Sunday, February 24, 2008

Patricia Markert's "Watched You Disappear"



Saturday afternoon I went along to the Jefferson Market Library to hear my friend Pattie read from her newly published poetry chapbook. Built of a collection of styles--High Victorian Gothic, Neo-late Romanesque, and Neuschwanstein-inspired--the library is a branch of the New York Public Library. It was built originally as the Third Judicial District Courthouse, but ceased its judicial function in 1945.

I heard Pattie read before, from her collaborative chapbook "To Genesis," but that reading did not prepare me for the powerful stuff she read from this new book. After reading the book myself, my appreciation for the book's emotional honesty and creative artistry only grew.

"Watched You Disappear," as its title suggests, is about love and loss. At its heart is a sequence of seven letters written by the grieving mother to a dead teenage daughter. "Letters to Elizabeth" are painful to read. They bear reading only because their language is so understated, so restrained that the grief held in check within the lines feels utterly genuine. This is a paradox. Grief is supposed to be so overwhelming--think of Lear mourning over dead Cordelia, a reference made in one of the letters--that it leaves no room for other thoughts. But this is not so, or as Markert puts it in the chapbook's last poem "In the Shower": "I can't cry on cue the way he wants me to." One may still grieve though one does not manifest the outward signs of grief. And in the room unlocked by that grief, Markert writes of the sensation of irreparable loss.

And losses, for the book reflects on other dispossessions such as aging, young love, death of a grandfather, changes in the city. The title poem "Watched You Disappear" observes the husband wading deeper and deeper into the ocean, and compares that disappearance with the vanishing, with age, of his senses, before concluding with a perfect resolution of the image. Another perfect poem, my favorite of the book, is "Night Fishing in a Speed Boat." Here, the man hooks the woman's eyelid with his fishing hook, and howls for her pain, his face scrunched up "like a gargoyle's." The short poem concludes with the woman realizing she hates learning how much he loves her.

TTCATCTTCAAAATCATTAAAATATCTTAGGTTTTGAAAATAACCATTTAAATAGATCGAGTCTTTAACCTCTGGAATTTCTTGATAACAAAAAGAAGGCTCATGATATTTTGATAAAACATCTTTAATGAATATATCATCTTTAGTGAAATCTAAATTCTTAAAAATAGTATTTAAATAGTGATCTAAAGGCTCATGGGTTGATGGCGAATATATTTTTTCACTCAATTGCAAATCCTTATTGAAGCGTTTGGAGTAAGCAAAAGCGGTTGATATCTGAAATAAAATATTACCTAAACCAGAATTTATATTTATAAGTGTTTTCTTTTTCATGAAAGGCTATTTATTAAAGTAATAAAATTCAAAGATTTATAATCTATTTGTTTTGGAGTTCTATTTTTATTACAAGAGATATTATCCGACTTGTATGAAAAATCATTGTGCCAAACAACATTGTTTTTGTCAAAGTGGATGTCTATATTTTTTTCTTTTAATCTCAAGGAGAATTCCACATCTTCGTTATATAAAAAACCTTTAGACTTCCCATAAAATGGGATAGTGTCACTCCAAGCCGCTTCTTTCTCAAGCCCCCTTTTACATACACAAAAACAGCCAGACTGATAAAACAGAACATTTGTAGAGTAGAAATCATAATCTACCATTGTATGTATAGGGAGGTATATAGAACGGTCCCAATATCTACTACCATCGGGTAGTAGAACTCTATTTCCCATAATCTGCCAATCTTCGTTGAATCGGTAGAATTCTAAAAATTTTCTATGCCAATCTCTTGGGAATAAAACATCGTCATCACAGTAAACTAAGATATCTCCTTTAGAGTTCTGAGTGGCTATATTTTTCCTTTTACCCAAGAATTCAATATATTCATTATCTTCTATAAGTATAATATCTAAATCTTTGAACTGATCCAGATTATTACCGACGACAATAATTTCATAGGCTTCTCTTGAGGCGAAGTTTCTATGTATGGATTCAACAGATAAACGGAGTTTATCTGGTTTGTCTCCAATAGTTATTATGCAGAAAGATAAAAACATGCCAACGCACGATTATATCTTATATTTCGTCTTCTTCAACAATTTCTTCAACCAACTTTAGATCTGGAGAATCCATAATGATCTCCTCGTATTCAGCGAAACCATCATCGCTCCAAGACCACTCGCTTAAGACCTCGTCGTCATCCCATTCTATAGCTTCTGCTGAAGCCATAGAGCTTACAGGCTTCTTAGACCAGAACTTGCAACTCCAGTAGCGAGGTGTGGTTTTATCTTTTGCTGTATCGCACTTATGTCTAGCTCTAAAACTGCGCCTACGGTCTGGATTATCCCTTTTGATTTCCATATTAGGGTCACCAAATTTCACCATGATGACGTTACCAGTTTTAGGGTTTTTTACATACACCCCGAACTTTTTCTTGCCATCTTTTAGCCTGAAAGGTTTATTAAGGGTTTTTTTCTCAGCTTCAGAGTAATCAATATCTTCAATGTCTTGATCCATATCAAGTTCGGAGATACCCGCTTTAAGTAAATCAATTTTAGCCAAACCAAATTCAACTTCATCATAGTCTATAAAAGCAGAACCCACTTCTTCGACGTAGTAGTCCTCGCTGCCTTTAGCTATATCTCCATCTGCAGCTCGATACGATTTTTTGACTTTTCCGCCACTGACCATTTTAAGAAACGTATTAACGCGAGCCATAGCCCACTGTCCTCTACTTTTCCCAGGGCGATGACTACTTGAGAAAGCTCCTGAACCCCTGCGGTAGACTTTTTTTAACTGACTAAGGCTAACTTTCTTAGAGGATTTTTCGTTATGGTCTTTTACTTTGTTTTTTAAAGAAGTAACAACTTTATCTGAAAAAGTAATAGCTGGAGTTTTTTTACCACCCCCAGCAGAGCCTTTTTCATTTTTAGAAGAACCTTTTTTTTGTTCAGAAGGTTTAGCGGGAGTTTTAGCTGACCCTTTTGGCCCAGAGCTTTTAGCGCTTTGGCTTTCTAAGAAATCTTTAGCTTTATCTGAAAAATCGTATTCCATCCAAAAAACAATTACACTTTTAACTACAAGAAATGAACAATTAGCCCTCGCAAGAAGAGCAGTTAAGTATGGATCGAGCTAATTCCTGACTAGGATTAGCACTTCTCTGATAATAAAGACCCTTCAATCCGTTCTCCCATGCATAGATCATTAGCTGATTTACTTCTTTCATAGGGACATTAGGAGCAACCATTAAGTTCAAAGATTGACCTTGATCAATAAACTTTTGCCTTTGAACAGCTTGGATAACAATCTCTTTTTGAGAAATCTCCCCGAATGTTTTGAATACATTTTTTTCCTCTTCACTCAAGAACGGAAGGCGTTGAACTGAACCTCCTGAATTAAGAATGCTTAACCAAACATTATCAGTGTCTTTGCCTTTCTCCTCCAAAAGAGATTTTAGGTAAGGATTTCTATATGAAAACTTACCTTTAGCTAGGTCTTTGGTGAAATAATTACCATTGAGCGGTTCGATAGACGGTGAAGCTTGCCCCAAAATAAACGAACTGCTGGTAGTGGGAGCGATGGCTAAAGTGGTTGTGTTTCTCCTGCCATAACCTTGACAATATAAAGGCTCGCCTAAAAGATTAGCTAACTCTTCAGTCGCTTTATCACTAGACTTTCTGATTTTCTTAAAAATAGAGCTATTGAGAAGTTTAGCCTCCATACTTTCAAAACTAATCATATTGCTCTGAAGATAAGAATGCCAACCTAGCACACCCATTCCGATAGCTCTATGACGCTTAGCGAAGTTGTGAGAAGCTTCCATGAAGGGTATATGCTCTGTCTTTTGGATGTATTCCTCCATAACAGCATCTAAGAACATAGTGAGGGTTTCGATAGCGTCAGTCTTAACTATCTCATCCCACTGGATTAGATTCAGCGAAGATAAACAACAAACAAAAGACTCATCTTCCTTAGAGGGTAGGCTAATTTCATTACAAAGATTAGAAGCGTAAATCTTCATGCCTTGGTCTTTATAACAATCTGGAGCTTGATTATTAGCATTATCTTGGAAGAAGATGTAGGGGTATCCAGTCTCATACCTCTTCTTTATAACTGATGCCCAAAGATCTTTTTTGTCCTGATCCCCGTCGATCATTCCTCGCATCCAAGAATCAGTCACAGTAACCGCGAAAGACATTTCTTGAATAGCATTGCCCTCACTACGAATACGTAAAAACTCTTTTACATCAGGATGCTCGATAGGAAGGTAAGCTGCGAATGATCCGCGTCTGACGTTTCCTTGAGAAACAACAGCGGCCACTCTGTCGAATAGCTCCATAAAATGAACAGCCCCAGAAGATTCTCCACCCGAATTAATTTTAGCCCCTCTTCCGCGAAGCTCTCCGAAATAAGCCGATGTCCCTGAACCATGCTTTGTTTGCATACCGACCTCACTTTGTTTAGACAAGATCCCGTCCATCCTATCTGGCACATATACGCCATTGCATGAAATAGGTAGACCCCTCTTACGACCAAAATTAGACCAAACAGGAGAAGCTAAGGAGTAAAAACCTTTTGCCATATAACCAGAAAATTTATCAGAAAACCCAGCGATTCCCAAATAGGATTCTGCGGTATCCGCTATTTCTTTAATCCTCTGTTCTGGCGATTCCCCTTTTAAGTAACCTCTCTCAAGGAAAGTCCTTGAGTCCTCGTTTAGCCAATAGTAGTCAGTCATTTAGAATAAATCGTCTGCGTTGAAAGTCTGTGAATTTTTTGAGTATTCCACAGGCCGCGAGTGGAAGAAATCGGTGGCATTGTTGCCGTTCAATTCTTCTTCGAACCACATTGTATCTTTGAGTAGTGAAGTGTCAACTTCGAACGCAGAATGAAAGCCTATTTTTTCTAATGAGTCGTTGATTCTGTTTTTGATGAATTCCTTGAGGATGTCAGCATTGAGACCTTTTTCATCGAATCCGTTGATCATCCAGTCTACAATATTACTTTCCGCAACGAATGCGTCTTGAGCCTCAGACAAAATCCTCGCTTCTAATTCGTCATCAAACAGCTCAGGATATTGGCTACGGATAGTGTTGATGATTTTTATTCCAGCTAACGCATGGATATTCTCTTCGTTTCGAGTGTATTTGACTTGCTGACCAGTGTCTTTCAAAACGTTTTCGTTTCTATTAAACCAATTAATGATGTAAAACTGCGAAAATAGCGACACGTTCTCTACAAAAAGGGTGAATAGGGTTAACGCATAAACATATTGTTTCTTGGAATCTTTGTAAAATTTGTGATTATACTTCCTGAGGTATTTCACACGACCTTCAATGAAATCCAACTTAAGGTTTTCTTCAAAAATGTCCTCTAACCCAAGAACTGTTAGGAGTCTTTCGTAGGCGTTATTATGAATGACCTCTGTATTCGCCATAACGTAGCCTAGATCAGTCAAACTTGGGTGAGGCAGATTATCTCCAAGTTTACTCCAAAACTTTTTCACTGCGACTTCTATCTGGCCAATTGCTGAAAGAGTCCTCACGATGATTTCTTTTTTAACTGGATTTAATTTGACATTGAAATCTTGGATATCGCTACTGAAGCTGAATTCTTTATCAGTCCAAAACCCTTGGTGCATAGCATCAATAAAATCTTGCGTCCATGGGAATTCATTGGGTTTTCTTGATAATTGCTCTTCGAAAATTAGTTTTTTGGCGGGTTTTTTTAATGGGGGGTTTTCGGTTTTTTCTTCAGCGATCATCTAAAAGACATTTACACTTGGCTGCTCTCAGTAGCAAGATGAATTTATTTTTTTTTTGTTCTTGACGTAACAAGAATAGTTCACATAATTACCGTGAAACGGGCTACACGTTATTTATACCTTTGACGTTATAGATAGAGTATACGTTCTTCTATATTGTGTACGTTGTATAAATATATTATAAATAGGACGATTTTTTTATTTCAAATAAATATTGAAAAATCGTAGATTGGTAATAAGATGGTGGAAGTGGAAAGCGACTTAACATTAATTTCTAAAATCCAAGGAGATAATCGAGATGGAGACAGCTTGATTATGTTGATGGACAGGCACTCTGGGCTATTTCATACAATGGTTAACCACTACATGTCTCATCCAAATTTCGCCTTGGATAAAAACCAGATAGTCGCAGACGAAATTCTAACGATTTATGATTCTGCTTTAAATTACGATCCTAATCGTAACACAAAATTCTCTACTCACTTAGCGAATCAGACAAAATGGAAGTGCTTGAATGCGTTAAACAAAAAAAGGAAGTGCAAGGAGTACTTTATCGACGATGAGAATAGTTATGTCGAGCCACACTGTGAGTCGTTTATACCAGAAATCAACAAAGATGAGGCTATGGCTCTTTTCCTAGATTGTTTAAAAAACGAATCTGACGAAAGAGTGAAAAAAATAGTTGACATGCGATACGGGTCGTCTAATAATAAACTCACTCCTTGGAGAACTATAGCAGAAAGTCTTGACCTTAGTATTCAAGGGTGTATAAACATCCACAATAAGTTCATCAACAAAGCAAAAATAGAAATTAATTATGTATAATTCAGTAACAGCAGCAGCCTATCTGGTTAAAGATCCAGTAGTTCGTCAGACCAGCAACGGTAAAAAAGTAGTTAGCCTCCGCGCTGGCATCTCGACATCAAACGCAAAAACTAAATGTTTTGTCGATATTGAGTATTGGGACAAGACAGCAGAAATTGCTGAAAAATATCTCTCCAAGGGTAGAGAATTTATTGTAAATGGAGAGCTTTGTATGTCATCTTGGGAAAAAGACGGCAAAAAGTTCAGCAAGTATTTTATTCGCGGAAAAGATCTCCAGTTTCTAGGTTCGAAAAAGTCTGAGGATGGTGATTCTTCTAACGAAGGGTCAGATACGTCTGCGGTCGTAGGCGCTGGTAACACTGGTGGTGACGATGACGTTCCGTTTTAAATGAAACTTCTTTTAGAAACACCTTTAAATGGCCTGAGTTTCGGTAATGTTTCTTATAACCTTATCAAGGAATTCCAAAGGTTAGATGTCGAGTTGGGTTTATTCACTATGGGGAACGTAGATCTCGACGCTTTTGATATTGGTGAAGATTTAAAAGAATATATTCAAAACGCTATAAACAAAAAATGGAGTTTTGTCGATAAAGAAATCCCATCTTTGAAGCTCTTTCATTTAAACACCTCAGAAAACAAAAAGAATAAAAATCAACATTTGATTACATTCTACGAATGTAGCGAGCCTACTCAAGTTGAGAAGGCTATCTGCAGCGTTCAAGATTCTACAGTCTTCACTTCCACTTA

A swimmer strokes her way through many of these poems, at times the figure of the mother, at other times that of the daughter, and at yet other times that of a mere woman. Strong but vulnerable, disciplined yet liberated, the swimmer is also the poet at work. In these poems Markert not only dives to a great depth, she also, quite miraculously, emerges to the light, grasping golden tokens of the dark.

7 comments:

Eshuneutics said...

The swimmer is an interesting trope. You give an evocative account of this chapbook. Generous, gentle and genuine.

Jee Leong Koh said...

Ooh... three gen's.

Rui said...

your comments on grief remind me of Emily Dickinson's 'After great pain, a formal feeling comes'. i've loved that one since secondary school.

Jee Leong Koh said...

I love that one too, rui.

Patricia Markert said...

Jee Leong, How wonderful to read your response to my reading. Thank you for coming and for your praise of my work.

Jee Leong Koh said...

How could somone get a copy of your book?

Patricia Markert said...

Go to 5 Spice Poetry. Here is a link. http://5spicepoetry.com/ The website just went live last weekend

Thanks for your help with publicizing the book.